E.D. Has Plan To Revitalize National Information Data Bank
WASHINGTON--The Education Department has unveiled a plan to redesign the network of Educational Resources Information Centers that officials say would make the databank service available to a wider audience.
The plan, made public last week, calls for the creation of a body to promote, market, and develop training programs for the 20-year-old system.
Officials also said the proposed restructuring is designed to foster closer cooperation between ERIC, the most widely used educational databank system in the nation, and the department's office of educational research and improvement.
In addition, they said, the reconfiguration is intended to promote greater participation by private organizations and institutions in ERIC activities, including the archiving and dissemination of certain types of materials.
"We hope that we have begun to make this system less cumbersome,'' said James Bencivenga, a spokesman for the O.E.R.I. "Most conscientious users of ERIC will see this as a positive step, a positive development.''
Plans to revitalize the ERIC system, made up of 16 centers located primarily on university campuses and organized by educational specialty, have been widely discussed during the past year. In the past, the ERIC network has been criticized for its lack of visibility to the general population and for its inaccessibility to educators and others who are not trained to use the system.
The department is soliciting comments on its latest proposal until April 24, and the system's final reconfiguration is expected to be announced about June 15.
New Center for Statistics
Under the proposal, the ERIC network would continue to maintain 16 federally funded clearinghouses.
However, two centers--those dealing with counseling and personnel services and with educational management--would be merged into one clearinghouse focusing on school professionals. In addition, a new center, specializing in educational statistics, would be created; it would be housed in the department's existing center for statistics.
Mr. Bencivenga said an earlier plan, which engendered intense controversy primarily because of its proposal to reduce the number of clearinghouses, was shelved because "you need to have that many centers to have subject-matter expertise.''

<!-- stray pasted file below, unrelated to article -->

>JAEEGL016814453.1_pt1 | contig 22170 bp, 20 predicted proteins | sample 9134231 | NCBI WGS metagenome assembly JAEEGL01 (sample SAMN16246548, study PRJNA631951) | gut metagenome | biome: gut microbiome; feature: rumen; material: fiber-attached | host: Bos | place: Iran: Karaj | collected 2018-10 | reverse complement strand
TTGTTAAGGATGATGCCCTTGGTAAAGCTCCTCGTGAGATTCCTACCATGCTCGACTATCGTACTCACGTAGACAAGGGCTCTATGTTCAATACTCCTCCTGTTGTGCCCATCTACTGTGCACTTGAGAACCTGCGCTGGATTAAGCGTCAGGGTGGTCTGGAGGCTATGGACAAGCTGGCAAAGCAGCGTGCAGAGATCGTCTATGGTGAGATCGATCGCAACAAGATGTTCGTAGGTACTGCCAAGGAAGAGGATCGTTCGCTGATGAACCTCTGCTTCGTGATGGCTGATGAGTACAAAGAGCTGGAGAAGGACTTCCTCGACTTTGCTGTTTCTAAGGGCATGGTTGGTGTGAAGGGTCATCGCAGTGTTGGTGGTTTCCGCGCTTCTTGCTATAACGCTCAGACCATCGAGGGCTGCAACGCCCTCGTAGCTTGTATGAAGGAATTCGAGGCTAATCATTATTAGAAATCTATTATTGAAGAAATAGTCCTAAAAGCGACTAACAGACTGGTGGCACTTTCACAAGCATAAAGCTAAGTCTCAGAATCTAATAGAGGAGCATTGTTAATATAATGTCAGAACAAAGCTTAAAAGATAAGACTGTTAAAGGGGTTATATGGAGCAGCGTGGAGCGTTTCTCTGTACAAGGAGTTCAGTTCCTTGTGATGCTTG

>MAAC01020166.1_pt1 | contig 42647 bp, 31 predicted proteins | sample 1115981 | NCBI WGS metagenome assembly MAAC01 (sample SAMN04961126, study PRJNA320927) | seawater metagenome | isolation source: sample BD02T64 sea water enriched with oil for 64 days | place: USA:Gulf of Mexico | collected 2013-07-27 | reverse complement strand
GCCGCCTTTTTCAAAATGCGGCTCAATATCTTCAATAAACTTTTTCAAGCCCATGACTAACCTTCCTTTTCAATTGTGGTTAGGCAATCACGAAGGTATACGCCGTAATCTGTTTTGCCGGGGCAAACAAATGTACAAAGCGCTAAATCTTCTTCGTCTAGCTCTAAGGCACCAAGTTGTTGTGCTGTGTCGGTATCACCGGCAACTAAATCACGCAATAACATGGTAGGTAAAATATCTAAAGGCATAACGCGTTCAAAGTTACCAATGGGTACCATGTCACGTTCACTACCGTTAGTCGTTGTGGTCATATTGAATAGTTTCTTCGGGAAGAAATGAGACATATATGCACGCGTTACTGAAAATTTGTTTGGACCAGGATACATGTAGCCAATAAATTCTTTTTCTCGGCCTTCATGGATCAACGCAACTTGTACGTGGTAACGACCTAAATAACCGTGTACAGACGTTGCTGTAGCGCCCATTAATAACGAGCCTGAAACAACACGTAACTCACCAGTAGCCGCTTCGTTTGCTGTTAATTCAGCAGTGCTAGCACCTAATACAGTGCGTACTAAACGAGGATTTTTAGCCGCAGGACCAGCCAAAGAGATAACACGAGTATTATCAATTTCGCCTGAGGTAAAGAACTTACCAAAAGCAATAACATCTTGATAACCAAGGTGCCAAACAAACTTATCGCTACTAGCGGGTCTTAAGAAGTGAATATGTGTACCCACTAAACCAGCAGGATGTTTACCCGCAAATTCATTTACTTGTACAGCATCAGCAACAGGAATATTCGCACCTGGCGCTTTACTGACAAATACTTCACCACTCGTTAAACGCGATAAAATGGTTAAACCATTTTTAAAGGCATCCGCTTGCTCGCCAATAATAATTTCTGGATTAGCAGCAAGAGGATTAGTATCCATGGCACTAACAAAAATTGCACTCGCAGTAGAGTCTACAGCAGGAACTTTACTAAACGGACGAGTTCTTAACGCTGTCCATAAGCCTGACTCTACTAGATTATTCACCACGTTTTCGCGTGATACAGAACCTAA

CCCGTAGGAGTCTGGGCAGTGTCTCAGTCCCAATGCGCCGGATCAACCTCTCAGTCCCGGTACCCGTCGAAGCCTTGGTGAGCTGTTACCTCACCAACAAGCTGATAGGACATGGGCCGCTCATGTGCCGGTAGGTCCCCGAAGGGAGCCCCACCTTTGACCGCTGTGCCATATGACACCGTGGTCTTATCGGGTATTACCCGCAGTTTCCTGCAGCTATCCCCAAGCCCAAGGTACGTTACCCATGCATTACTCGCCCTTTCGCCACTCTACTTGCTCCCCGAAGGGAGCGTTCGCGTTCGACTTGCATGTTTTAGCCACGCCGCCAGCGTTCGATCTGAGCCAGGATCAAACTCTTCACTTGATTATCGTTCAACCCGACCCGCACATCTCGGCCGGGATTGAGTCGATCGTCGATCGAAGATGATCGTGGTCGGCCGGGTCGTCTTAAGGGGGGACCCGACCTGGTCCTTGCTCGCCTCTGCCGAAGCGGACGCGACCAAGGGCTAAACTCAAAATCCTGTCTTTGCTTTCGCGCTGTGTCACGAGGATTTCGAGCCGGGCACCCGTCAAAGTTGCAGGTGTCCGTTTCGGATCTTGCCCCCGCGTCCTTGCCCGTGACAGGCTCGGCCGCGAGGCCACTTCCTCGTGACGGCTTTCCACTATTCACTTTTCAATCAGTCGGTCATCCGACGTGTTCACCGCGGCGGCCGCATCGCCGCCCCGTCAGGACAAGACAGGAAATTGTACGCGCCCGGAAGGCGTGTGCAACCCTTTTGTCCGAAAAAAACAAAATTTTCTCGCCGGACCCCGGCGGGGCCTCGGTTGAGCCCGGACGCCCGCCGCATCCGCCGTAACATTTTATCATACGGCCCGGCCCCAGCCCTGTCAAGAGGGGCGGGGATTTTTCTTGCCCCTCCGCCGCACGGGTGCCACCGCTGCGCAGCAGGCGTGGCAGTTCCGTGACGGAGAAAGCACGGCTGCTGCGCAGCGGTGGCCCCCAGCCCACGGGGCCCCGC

The new plan, sent to 2,200 educators, education groups, and policymakers last week in an effort to prompt comment, calls for the creation of "ACCESS ERIC'' to provide "systematic coordination, training, materials development, and outreach awareness activities designed to make ERIC services and products accessible and useful to a greatly expanded audience.''
The plan said ACCESS ERIC would make the databank available to journalists, policymakers, and educators who do not currently use the system.
Closer Ties Proposed
The latest proposal also urged the establishment of two mechanisms to tie the ERIC network more closely to private organizations, associations, and institutions.
An organization could become an "adjunct clearinghouse,'' and, after a one-time grant of $50,000, it would collect and disseminate materials, at its own expense, in areas that ERIC does not currently cover.
Or an organization could become an "ERIC Partner,'' and publicize the information system and distribute ERIC-developed materials to its constituents.
Donald P. Ely, co-chairman of the council of ERIC directors, said his organization was disappointed with the proposed changes. While the group was pleased that the department wanted to create ACCESS ERIC, he said, it was concerned that the proposed consolidation of existing clearinghouses would "destroy the integrity of the system.''
Mr. Ely, who is also the director of the ERIC clearinghouse on information resources, at Syracuse University, said his group also believed that the report's proposed name changes for several of the clearinghouses was "capricious and without reason.''
"It really doesn't do anything, but it does confuse users,'' he said.
Mr. Ely said the system needs additional money, not a redesign plan, to be more effective. For the past five years, ERIC has received the same annual federal appropriation of $5.8 million. For the fiscal year that begins on Oct. 1, the department has asked the Congress for $6.1 million to pay for the program.
The council planned to release a statement early this week on the proposed changes.